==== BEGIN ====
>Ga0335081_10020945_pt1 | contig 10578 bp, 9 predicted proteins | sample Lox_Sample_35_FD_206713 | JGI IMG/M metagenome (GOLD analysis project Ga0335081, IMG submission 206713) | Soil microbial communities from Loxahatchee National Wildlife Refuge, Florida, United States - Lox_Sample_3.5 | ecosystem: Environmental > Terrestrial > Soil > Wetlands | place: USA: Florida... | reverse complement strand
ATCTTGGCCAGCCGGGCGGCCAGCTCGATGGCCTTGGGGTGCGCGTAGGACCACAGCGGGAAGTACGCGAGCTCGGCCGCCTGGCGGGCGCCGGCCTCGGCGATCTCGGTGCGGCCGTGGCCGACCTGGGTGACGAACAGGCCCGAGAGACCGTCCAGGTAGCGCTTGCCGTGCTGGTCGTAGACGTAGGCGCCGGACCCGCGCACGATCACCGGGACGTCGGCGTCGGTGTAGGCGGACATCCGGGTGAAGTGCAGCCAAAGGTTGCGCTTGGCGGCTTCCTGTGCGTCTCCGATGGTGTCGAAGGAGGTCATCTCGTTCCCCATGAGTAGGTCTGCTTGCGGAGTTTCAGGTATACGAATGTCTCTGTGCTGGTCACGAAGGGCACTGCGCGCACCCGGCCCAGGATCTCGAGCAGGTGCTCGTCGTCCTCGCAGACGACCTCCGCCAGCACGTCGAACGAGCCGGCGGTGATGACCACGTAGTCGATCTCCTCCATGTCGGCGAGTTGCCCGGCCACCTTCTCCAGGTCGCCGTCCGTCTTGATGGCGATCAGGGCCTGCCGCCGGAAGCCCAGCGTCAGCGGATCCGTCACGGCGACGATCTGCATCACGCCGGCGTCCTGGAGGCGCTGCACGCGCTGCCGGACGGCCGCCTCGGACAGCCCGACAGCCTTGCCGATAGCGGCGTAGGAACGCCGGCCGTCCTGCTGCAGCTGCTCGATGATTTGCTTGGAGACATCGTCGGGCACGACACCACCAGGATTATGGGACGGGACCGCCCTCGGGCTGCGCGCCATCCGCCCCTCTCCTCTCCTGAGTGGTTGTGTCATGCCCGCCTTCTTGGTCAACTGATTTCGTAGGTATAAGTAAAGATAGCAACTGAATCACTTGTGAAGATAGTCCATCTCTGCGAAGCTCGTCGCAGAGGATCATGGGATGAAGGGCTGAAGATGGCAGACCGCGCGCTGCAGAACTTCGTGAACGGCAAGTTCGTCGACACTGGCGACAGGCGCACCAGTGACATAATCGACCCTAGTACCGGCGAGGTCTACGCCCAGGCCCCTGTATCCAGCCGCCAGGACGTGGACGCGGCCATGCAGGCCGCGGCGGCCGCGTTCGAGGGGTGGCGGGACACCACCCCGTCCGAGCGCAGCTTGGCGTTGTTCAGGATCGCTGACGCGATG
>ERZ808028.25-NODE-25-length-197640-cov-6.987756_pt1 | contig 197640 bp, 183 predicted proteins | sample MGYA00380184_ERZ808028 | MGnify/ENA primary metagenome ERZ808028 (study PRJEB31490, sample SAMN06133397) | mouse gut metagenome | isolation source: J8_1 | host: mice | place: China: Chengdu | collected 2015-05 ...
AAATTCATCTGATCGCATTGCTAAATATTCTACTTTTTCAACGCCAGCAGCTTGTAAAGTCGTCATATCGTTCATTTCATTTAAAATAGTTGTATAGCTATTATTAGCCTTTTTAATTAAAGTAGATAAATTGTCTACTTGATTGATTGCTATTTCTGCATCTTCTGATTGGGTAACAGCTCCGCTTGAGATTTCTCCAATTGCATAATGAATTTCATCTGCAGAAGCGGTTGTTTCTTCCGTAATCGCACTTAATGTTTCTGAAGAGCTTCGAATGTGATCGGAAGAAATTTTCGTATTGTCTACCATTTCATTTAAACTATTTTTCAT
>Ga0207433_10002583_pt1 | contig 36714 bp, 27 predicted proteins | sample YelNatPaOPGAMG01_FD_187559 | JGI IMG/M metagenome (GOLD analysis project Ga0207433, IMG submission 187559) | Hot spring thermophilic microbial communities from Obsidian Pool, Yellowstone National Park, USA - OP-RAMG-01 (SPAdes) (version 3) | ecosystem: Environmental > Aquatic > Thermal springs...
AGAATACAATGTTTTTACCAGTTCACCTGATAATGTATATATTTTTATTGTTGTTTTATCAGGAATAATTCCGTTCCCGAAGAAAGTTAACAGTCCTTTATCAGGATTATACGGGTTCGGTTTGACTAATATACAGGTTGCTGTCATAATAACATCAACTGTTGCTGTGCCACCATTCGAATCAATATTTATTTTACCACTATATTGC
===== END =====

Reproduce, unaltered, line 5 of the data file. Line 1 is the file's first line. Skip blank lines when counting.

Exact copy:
>Ga0207433_10002583_pt1 | contig 36714 bp, 27 predicted proteins | sample YelNatPaOPGAMG01_FD_187559 | JGI IMG/M metagenome (GOLD analysis project Ga0207433, IMG submission 187559) | Hot spring thermophilic microbial communities from Obsidian Pool, Yellowstone National Park, USA - OP-RAMG-01 (SPAdes) (version 3) | ecosystem: Environmental > Aquatic > Thermal springs...